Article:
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US, Cuba battle over propaganda beamed via pirated TV signals

HAVANA -- The US government strives mightily to stamp out intellectual property theft all over the world -- except for Cuba, where it tries to broadcast anti communist messages to anyone able to see US programming through illegal satellite dishes.

Now the Cuban government is striking back, warning television signal pirates that they face stiff fines and jail terms.

The Communist Party newspaper Granma dedicated a full page yesterday to an account of the discovery and prosecution of four men who sold or maintained the sort of jerry-built satellite television systems believed to be hidden on thousands of rooftops across Cuba.

It came three days after Cuba denounced a US government strategy that began in December to use Florida television stations to get around Cuban jamming of TV Marti -- a move that has made the US-funded station, aimed at undermining Fidel Castro's government, accessible to thousands of Cubans who could never see it before.

By law, TV Marti is barred from broadcasting propaganda inside the United States, but anti-Castro advocates believe they've found a loophole and that the Florida stations can be used to reach the island as long as any US viewing is "inadvertent."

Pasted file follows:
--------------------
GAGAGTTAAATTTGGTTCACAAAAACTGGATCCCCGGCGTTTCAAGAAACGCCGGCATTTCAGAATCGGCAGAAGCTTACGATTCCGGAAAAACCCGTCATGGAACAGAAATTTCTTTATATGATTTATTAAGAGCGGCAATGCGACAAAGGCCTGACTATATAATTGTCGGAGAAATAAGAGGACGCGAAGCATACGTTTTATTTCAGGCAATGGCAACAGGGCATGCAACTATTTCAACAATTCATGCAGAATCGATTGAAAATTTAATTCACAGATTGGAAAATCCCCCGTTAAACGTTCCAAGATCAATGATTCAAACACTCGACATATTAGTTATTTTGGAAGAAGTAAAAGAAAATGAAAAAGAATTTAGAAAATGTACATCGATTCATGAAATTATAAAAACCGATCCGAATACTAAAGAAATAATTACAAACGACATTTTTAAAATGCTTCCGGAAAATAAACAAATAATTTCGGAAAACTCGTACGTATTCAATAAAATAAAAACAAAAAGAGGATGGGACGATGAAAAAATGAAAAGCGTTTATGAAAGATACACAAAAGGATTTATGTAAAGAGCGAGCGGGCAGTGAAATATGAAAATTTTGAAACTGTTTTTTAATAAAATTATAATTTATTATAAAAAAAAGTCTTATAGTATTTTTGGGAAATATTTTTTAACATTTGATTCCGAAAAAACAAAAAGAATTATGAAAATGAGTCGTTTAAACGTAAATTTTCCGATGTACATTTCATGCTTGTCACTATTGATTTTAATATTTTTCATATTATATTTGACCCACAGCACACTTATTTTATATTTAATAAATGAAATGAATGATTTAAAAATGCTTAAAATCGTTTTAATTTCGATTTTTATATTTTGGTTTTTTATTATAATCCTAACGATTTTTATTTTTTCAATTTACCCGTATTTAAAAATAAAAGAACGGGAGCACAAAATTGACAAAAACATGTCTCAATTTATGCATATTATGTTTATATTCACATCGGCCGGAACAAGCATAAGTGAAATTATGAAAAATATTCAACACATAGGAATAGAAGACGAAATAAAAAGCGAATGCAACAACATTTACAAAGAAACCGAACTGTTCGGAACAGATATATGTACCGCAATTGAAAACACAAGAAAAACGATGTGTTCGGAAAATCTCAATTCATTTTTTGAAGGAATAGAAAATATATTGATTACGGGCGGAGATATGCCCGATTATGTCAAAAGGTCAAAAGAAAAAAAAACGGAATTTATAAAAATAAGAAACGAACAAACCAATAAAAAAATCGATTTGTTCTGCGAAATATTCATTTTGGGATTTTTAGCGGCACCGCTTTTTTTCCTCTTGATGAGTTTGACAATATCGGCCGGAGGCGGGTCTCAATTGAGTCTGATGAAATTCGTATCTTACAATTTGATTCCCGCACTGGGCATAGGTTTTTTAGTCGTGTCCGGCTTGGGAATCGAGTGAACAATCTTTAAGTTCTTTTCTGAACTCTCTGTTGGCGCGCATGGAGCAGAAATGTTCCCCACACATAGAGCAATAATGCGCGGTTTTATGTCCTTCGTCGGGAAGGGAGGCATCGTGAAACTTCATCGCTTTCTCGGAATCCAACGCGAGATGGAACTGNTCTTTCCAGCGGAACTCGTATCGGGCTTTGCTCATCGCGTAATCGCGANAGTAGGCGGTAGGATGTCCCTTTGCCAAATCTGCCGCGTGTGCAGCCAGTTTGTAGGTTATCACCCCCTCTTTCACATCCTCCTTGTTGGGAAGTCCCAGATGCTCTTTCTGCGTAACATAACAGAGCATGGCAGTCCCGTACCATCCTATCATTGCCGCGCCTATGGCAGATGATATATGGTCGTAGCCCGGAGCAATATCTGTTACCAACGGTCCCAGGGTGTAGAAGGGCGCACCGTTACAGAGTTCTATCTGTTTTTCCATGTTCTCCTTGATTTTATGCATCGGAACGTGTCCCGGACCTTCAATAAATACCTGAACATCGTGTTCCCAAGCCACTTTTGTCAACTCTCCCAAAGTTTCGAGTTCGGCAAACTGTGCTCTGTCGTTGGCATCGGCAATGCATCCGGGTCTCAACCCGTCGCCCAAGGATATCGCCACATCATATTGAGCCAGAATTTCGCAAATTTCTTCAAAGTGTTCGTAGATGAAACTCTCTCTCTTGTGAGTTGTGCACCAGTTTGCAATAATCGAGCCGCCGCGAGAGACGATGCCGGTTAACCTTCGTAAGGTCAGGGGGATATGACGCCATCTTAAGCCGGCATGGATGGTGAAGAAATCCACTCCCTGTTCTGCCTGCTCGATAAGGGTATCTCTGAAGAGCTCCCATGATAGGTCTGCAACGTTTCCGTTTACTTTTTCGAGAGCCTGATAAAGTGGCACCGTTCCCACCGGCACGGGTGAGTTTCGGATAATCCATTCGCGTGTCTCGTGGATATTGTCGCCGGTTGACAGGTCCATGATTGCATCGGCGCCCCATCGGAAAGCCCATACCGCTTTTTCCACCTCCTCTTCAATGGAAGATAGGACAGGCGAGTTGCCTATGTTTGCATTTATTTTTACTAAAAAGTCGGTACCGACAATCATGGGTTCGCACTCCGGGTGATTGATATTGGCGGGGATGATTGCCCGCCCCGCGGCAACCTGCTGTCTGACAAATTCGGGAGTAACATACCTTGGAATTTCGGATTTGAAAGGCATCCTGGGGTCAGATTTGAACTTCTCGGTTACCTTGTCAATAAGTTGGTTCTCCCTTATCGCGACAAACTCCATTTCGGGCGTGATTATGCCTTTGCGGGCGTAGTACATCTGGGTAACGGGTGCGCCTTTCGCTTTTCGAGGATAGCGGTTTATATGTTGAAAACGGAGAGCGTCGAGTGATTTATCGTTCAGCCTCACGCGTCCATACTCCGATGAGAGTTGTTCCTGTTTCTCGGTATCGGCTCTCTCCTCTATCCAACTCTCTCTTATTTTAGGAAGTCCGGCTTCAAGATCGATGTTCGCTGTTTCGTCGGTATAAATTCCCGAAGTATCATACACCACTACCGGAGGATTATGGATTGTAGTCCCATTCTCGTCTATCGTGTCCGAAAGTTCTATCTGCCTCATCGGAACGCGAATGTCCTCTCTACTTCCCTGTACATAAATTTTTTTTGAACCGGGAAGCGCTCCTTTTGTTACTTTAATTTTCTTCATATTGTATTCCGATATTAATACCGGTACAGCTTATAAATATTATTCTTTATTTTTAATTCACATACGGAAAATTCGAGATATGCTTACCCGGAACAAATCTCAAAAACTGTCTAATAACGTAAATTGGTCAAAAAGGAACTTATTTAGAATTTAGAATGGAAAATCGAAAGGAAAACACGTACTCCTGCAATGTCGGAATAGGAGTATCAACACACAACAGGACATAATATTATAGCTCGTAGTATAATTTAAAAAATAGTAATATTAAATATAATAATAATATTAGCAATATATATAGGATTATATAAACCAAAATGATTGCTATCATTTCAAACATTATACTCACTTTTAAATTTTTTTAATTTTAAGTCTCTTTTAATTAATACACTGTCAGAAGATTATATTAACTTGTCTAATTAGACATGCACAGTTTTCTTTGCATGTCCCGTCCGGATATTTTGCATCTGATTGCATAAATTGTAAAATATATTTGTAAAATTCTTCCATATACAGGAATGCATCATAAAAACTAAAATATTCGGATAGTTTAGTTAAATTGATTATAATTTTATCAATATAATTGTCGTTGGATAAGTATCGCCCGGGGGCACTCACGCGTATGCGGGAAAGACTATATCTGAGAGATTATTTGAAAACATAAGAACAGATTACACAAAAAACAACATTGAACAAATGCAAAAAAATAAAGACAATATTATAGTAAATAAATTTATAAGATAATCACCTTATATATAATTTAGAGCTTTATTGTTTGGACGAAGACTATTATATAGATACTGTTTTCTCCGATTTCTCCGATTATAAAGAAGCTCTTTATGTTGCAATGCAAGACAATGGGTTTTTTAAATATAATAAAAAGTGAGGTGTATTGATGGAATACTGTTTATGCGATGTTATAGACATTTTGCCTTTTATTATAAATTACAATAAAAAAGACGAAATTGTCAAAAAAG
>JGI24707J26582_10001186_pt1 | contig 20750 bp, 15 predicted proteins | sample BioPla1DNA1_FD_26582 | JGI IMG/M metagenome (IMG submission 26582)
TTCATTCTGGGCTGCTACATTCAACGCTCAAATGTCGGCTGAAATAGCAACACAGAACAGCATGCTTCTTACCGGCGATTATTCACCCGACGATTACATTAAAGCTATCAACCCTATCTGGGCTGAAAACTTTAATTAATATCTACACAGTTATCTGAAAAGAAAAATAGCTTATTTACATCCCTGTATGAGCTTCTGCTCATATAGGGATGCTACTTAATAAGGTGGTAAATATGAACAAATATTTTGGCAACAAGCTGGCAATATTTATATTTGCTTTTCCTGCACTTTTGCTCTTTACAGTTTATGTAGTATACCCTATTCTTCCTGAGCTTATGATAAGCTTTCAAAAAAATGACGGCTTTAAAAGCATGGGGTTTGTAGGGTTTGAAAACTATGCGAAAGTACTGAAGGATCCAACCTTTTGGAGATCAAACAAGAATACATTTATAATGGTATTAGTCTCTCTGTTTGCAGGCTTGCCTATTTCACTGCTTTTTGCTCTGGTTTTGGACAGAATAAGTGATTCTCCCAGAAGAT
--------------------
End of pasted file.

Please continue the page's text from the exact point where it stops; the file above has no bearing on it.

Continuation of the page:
At any rate, Cubans themselves aren't saying much about the programs. This may be due to the fact that several households typically share a single antenna and decoding box; all must watch the same program, and most prefer the same sort of shows that are popular anywhere else -- music, soap operas, comedy, drama, and movies.

Commercial US signals provide a rich alternative to the thin programming on Cuba's four state channels, whose offerings include courses in mathematics, nightly 90-minute pro-government debates, and local baseball games.

Miami-based commercial Spanish language stations are particularly popular, and their news and political programs -- many of them created by Cuban exiles -- are often as stridently anti-Castro as TV Marti's programming.

Granma said yesterday that many of those US channels, along with TV Marti, transmit a message that "is destabilizing and interventionist and forms part of the Bush administration plan aimed at destroying the revolution and with it the Cuban nation."

There is a government-approved satellite television service in Cuba, but it's offered only to resident foreigners, tourists, and a select group of officials, and subscribers need a special license to receive the Florida programming.

Under the new US plan, officials pay commercial stations in Florida to carry TV Marti programs. The stations are included in satellite television packages picked up by the clandestine receivers in Cuba.

Granma's story reflected the grass-roots nature of satellite piracy in Cuba, where private business is tightly restricted to promote social and economic equality: Three culprits were caught in a small bicycle tire repair shop in Havana where satellite dishes were made. Also seized were materials to build 30 dishes, metal-cutting equipment, coaxial cable, and paint.

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